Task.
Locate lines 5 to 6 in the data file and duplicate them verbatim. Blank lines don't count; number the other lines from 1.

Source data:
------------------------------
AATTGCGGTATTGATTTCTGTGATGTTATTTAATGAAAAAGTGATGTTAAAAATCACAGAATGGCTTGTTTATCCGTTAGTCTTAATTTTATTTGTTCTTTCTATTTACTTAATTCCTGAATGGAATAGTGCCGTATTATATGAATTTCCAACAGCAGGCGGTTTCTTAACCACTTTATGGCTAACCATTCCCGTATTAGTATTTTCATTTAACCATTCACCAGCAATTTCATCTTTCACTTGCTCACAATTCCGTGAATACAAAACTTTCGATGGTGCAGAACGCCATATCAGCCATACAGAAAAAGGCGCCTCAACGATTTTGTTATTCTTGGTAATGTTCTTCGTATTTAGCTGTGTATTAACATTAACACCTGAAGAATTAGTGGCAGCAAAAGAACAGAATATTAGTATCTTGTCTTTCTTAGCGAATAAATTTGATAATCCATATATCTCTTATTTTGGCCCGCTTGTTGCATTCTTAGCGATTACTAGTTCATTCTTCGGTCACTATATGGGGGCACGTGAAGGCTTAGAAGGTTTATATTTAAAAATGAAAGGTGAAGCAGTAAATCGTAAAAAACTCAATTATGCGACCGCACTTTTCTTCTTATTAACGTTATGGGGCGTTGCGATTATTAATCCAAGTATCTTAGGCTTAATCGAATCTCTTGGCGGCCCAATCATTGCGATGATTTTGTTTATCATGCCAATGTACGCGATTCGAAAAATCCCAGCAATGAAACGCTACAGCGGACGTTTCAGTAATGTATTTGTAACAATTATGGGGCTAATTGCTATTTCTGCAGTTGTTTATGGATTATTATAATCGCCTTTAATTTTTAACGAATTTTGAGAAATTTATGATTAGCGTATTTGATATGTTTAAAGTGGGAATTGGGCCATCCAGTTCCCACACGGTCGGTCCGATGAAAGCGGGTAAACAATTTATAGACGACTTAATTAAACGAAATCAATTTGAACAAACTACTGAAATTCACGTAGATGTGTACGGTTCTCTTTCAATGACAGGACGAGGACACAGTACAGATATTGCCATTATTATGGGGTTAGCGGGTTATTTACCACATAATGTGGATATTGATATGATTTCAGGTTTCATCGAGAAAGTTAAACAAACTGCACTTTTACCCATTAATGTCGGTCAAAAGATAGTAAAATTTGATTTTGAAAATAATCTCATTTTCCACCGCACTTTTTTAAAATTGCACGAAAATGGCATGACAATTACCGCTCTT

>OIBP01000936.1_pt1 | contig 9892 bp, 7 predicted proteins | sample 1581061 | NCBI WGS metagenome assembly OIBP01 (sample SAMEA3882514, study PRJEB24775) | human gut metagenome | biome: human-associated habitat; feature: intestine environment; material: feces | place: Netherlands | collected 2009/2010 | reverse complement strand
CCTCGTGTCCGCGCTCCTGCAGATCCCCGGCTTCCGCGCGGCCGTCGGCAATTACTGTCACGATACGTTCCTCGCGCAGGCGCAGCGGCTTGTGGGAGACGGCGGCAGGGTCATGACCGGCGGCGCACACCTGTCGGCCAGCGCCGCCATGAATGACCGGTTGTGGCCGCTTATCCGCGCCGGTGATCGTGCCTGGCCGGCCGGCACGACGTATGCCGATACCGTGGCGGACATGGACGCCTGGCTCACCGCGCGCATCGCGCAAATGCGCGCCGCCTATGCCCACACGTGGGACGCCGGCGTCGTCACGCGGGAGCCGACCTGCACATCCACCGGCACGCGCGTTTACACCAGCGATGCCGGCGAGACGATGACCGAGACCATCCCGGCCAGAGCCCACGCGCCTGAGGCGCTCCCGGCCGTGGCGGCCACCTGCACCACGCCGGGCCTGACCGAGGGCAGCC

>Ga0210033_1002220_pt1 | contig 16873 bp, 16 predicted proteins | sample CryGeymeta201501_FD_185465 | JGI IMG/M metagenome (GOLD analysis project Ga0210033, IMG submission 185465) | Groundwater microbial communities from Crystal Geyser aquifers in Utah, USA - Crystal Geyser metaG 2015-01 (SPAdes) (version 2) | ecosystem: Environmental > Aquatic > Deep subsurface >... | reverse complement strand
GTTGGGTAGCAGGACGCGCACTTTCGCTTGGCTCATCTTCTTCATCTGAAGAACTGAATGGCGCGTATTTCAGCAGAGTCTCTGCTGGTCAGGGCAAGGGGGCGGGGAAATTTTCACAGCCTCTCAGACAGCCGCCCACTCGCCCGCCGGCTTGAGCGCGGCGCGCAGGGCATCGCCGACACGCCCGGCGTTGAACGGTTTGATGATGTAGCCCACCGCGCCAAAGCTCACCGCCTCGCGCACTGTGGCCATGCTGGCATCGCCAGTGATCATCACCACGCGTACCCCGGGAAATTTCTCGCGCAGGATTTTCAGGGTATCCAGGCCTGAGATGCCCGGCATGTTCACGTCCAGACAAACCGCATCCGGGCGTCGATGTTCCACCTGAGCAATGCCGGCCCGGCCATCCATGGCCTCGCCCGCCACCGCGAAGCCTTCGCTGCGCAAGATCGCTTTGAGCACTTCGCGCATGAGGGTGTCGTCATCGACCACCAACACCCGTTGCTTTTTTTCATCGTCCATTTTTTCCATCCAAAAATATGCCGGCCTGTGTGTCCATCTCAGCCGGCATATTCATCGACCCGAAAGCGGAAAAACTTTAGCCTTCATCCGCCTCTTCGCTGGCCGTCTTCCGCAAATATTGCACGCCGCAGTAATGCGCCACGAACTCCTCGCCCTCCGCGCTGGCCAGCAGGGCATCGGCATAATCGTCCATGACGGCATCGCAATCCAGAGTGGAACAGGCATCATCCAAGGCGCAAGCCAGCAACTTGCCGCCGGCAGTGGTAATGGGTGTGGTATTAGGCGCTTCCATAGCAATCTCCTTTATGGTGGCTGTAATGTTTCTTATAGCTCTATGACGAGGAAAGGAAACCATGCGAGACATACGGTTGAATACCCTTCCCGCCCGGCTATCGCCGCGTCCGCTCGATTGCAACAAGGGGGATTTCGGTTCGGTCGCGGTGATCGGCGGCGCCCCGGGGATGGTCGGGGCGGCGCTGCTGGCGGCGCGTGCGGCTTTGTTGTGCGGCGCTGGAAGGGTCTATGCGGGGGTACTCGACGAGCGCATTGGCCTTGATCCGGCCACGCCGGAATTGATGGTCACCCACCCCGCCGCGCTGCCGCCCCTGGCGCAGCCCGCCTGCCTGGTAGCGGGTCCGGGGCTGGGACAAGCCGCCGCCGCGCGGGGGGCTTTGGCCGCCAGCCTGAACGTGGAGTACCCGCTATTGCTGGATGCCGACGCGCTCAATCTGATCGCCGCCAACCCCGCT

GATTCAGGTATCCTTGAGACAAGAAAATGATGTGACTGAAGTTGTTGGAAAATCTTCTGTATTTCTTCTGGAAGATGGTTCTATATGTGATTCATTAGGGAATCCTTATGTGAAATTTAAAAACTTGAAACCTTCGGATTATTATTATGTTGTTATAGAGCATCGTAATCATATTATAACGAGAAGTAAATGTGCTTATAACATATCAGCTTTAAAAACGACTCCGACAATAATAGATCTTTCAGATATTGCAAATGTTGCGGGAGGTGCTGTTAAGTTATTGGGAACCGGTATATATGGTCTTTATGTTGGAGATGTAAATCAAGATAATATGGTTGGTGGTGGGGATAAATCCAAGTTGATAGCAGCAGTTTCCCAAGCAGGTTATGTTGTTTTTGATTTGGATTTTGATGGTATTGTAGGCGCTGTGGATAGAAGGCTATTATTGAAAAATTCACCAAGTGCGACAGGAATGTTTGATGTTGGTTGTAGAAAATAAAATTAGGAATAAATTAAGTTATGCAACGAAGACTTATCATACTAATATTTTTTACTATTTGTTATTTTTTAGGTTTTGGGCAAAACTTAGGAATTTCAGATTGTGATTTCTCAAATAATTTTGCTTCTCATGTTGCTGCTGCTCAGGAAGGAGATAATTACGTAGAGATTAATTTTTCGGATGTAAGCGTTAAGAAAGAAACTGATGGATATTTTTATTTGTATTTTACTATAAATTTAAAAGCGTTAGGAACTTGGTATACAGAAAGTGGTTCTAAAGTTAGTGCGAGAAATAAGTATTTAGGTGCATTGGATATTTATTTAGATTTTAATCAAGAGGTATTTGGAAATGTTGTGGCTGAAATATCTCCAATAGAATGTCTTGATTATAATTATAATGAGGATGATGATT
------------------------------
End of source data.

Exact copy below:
GTTGGGTAGCAGGACGCGCACTTTCGCTTGGCTCATCTTCTTCATCTGAAGAACTGAATGGCGCGTATTTCAGCAGAGTCTCTGCTGGTCAGGGCAAGGGGGCGGGGAAATTTTCACAGCCTCTCAGACAGCCGCCCACTCGCCCGCCGGCTTGAGCGCGGCGCGCAGGGCATCGCCGACACGCCCGGCGTTGAACGGTTTGATGATGTAGCCCACCGCGCCAAAGCTCACCGCCTCGCGCACTGTGGCCATGCTGGCATCGCCAGTGATCATCACCACGCGTACCCCGGGAAATTTCTCGCGCAGGATTTTCAGGGTATCCAGGCCTGAGATGCCCGGCATGTTCACGTCCAGACAAACCGCATCCGGGCGTCGATGTTCCACCTGAGCAATGCCGGCCCGGCCATCCATGGCCTCGCCCGCCACCGCGAAGCCTTCGCTGCGCAAGATCGCTTTGAGCACTTCGCGCATGAGGGTGTCGTCATCGACCACCAACACCCGTTGCTTTTTTTCATCGTCCATTTTTTCCATCCAAAAATATGCCGGCCTGTGTGTCCATCTCAGCCGGCATATTCATCGACCCGAAAGCGGAAAAACTTTAGCCTTCATCCGCCTCTTCGCTGGCCGTCTTCCGCAAATATTGCACGCCGCAGTAATGCGCCACGAACTCCTCGCCCTCCGCGCTGGCCAGCAGGGCATCGGCATAATCGTCCATGACGGCATCGCAATCCAGAGTGGAACAGGCATCATCCAAGGCGCAAGCCAGCAACTTGCCGCCGGCAGTGGTAATGGGTGTGGTATTAGGCGCTTCCATAGCAATCTCCTTTATGGTGGCTGTAATGTTTCTTATAGCTCTATGACGAGGAAAGGAAACCATGCGAGACATACGGTTGAATACCCTTCCCGCCCGGCTATCGCCGCGTCCGCTCGATTGCAACAAGGGGGATTTCGGTTCGGTCGCGGTGATCGGCGGCGCCCCGGGGATGGTCGGGGCGGCGCTGCTGGCGGCGCGTGCGGCTTTGTTGTGCGGCGCTGGAAGGGTCTATGCGGGGGTACTCGACGAGCGCATTGGCCTTGATCCGGCCACGCCGGAATTGATGGTCACCCACCCCGCCGCGCTGCCGCCCCTGGCGCAGCCCGCCTGCCTGGTAGCGGGTCCGGGGCTGGGACAAGCCGCCGCCGCGCGGGGGGCTTTGGCCGCCAGCCTGAACGTGGAGTACCCGCTATTGCTGGATGCCGACGCGCTCAATCTGATCGCCGCCAACCCCGCT

GATTCAGGTATCCTTGAGACAAGAAAATGATGTGACTGAAGTTGTTGGAAAATCTTCTGTATTTCTTCTGGAAGATGGTTCTATATGTGATTCATTAGGGAATCCTTATGTGAAATTTAAAAACTTGAAACCTTCGGATTATTATTATGTTGTTATAGAGCATCGTAATCATATTATAACGAGAAGTAAATGTGCTTATAACATATCAGCTTTAAAAACGACTCCGACAATAATAGATCTTTCAGATATTGCAAATGTTGCGGGAGGTGCTGTTAAGTTATTGGGAACCGGTATATATGGTCTTTATGTTGGAGATGTAAATCAAGATAATATGGTTGGTGGTGGGGATAAATCCAAGTTGATAGCAGCAGTTTCCCAAGCAGGTTATGTTGTTTTTGATTTGGATTTTGATGGTATTGTAGGCGCTGTGGATAGAAGGCTATTATTGAAAAATTCACCAAGTGCGACAGGAATGTTTGATGTTGGTTGTAGAAAATAAAATTAGGAATAAATTAAGTTATGCAACGAAGACTTATCATACTAATATTTTTTACTATTTGTTATTTTTTAGGTTTTGGGCAAAACTTAGGAATTTCAGATTGTGATTTCTCAAATAATTTTGCTTCTCATGTTGCTGCTGCTCAGGAAGGAGATAATTACGTAGAGATTAATTTTTCGGATGTAAGCGTTAAGAAAGAAACTGATGGATATTTTTATTTGTATTTTACTATAAATTTAAAAGCGTTAGGAACTTGGTATACAGAAAGTGGTTCTAAAGTTAGTGCGAGAAATAAGTATTTAGGTGCATTGGATATTTATTTAGATTTTAATCAAGAGGTATTTGGAAATGTTGTGGCTGAAATATCTCCAATAGAATGTCTTGATTATAATTATAATGAGGATGATGATT